Forest Preserve District of Cook County, Illinois
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Nature Bulletin No. 353-A   October 11, 1969
Forest Preserve District of Cook County
George W. Dunne, President
Roland F. Eisenbeis, Supt. of Conservation

Sorghum, to many people, means a crop grown solely for making molasses. In pioneer days when salt was scarce and sugar or "short sweetenin" was scarcer, people depended upon wild honey, or maple sugar and syrup, and especially upon sorghum, or "long sweetenin", to flavor their food. Most backwoods settlers had a "cane" patch. Now, only about one percent of our crop of sorghums is grown for that purpose, chiefly in Tennessee.

In autumn, before its seed heads were ripe, the sorghum was cut. The stalks, stripped of their leaves and heads, were hauled to a local mill and shredded in a contraption operated by waterpower or by a mule that plodded endlessly around it at the end of a long pole. The sweet juice so extracted was then boiled down to a thick syrup, frequently dark and slightly bitter, which the farmer took home in "stone" jugs. These primitive mills still operate in the hills of southern Indiana and Illinois, Tennessee, and the southeastern states.

Do not confuse sorghum with sugar cane. Both are members of the Grass Family but sugar cane, which supplies blackstrap molasses and about half of the world's sugar, is a tropical plant native to southern India. It requires a hot climate, fertile soil and an abundance of moisture -- conditions found in the West Indies, Hawaii and along our Gulf coast.

Sorghums, more closely related to some of our native prairie grasses, such as Big Bluestem, apparently originated in regions of Africa and Asia which are hot but have only moderate rainfall, and have been cultivated for 4000 years in portions of India and China as a substitute for rice. Sorghums do well on almost any type of soil, including "alkali soils "; can withstand more heat and drought than most cereal grains - - especially corn; have few insect enemies and few diseases. They have been the salvation of our semi-arid dry-farming regions and dwarf varieties were developed for the Dust Bowl. The jointed pithy stems, from 2 to 20 feet tall, flower and bear seeds in a head at the top. Most kinds have compact heads producing hundreds of seeds. Broomcorn, however, an important crop in Oklahoma and adjacent states, has long many-branched heads of stiff straws. The seeds are rounded or flattened, vary in size from that of a BB shot to pea-size, and may be white, yellow, red, brown, or black, according to the species.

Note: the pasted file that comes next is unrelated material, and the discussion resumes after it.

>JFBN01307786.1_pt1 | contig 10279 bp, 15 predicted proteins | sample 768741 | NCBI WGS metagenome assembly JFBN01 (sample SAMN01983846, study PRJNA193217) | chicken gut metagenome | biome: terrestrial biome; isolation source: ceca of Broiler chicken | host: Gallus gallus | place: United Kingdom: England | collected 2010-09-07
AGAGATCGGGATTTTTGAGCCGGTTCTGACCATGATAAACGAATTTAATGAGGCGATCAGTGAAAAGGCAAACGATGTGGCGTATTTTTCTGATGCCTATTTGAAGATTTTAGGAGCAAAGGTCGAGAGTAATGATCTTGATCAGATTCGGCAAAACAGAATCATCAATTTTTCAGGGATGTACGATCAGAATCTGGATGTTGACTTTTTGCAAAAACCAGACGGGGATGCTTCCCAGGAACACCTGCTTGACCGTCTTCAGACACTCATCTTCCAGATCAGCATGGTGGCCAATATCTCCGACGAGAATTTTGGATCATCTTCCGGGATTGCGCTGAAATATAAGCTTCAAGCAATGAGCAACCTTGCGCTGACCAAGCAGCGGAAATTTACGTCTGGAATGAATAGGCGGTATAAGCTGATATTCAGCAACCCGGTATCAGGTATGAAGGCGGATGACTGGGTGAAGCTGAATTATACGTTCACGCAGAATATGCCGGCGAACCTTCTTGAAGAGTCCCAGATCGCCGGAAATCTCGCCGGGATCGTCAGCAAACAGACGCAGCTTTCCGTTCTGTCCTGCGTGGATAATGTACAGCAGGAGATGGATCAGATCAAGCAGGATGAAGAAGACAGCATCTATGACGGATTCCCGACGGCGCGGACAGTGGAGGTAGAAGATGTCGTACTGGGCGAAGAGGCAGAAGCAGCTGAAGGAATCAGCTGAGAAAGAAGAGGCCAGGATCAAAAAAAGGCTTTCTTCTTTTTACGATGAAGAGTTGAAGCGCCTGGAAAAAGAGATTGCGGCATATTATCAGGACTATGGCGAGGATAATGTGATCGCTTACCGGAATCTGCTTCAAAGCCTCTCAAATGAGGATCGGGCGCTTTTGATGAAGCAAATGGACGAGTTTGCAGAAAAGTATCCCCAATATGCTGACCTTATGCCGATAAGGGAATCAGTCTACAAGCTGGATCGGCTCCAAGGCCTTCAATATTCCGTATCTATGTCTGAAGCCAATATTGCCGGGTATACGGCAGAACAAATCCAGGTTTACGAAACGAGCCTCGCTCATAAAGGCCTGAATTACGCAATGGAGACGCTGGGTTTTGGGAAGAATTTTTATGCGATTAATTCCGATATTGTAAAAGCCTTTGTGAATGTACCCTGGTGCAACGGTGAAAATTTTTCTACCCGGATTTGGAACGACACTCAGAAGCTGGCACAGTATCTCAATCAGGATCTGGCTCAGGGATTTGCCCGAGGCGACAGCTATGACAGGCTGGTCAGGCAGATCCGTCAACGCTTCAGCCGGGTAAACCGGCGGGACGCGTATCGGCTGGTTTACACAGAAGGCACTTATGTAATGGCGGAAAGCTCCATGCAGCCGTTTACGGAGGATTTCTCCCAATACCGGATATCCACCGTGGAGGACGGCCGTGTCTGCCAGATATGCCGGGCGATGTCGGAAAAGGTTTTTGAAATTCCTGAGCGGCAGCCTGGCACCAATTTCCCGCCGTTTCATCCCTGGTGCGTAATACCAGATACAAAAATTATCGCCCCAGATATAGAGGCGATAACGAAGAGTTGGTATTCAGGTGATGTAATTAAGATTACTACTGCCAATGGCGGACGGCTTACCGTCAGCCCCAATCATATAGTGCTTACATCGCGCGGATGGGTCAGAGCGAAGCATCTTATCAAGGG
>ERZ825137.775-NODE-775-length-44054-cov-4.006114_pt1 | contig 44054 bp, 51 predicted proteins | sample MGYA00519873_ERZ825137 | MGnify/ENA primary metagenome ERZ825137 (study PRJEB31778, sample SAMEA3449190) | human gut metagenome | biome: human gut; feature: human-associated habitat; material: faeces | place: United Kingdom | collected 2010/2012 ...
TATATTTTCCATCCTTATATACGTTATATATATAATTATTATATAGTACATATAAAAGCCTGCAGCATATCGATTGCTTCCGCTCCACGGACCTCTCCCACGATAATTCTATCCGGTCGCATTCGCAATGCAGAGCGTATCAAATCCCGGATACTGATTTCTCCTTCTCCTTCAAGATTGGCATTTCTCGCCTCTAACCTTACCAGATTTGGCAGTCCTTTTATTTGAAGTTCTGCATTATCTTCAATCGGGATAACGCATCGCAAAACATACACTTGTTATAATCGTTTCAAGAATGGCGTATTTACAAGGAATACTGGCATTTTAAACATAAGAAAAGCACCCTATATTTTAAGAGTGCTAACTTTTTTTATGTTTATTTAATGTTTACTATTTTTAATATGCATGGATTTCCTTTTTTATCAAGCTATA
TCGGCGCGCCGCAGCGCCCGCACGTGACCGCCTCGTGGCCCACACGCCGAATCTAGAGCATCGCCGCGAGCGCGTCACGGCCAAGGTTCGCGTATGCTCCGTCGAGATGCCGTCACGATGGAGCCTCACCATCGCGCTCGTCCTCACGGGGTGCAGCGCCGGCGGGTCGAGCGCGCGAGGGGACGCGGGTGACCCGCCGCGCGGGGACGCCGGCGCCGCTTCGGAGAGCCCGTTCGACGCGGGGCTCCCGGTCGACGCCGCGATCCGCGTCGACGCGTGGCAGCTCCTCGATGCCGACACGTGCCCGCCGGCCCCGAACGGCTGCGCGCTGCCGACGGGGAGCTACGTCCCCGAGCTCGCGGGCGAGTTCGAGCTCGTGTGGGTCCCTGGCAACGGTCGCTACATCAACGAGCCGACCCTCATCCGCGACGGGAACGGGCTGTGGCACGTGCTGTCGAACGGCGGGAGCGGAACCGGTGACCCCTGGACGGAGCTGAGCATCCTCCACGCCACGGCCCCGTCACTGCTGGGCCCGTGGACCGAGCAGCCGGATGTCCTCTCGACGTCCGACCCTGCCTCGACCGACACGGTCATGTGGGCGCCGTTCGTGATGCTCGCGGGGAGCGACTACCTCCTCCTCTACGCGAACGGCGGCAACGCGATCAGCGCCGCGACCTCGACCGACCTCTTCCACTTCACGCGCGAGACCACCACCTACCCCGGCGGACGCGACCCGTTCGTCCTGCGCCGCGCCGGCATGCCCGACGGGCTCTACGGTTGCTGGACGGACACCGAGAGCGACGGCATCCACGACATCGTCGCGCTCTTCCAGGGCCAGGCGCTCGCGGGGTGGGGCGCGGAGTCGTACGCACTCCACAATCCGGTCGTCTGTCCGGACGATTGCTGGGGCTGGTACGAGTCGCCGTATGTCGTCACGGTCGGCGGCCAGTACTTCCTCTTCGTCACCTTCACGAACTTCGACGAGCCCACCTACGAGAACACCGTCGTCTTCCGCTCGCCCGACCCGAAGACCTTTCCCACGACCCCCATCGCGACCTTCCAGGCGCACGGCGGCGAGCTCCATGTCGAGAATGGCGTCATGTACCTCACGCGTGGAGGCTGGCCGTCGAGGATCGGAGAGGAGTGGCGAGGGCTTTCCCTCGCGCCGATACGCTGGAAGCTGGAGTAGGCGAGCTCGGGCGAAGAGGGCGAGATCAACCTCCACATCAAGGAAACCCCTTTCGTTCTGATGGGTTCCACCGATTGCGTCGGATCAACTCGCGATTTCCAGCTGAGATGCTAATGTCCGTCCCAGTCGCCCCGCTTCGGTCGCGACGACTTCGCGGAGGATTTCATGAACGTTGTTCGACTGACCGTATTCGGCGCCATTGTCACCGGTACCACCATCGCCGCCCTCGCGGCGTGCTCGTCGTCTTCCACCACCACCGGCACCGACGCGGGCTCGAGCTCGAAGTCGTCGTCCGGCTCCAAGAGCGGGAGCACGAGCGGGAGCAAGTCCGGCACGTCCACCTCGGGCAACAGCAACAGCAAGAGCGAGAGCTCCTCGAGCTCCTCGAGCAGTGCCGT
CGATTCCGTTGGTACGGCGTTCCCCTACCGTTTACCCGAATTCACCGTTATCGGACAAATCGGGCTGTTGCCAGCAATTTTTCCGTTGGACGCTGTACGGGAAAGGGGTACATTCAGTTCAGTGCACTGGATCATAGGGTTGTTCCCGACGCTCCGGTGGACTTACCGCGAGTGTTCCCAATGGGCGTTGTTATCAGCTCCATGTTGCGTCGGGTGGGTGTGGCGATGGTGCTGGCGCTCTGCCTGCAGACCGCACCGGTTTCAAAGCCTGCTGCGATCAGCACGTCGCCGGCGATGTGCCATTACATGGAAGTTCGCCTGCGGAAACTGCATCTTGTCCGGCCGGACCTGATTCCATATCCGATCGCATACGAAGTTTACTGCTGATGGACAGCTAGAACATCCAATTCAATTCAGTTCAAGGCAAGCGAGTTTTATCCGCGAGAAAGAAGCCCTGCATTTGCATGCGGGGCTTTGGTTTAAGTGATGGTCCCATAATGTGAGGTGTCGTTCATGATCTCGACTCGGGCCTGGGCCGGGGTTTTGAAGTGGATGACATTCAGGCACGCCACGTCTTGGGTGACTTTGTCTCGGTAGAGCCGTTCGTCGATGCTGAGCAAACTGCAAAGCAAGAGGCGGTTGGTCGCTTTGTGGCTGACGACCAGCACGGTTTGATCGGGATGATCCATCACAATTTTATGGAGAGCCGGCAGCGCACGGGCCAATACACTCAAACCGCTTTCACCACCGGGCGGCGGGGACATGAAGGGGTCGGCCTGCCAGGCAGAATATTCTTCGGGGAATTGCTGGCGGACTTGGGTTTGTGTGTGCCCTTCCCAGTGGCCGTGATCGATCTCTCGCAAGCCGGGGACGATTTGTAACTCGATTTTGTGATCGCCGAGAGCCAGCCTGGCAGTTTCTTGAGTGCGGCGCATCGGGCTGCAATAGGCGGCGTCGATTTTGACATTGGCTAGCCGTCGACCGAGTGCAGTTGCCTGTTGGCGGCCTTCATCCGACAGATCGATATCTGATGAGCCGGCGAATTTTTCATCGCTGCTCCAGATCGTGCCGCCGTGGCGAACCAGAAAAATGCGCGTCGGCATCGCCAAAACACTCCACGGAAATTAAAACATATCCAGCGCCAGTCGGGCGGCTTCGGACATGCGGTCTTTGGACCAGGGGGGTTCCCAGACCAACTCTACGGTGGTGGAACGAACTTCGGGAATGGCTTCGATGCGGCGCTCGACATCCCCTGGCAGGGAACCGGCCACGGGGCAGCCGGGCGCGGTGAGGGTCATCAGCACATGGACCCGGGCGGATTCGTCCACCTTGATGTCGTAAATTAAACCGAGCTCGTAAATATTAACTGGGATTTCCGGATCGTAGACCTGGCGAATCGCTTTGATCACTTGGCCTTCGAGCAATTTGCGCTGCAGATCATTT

There are three groups. The saccharine sorghums are tall and leafy, with an abundance of sweet juice but a light yield of seed. Sudangrass from Africa and Johnson grass from Turkey, are grown chiefly for pasturage and hay. The non-saccharine grain sorghums, although also cured and used as fodder or in silos, tend to be shorter, more stocky, less juicy, and most of them bear heavy crops of seeds. They include Milo Maize, Feterita, Kaffir Corn (from Africa), Kaoliang (from Manchuria), Durra and Shallu. These are widely used in feeds for livestock and poultry, and as meal or flour for human consumption.

The seed coat of the grain sorghums contains a wax used for furniture and shoe polishes, sealing wax, carbon paper and insulators. The seeds contain more protein than corn and about the same amount of starch -- a starch that can be used for adhesives, sizing for paper and fabrics, and to make glucose syrup and dextrose sugar so widely used in canned goods, confections, baking, and other foods. Laundry starch, malt beverages, grain alcohol, industrial alcohol, and butyl alcohol used in lacquer solvents and weed killers, are other products from sorghums. Waxy sorghums are being grown to produce the glutins used as a substitute for tapioca in gums, adhesives, pastes and puddings. Do you like puddin' ?

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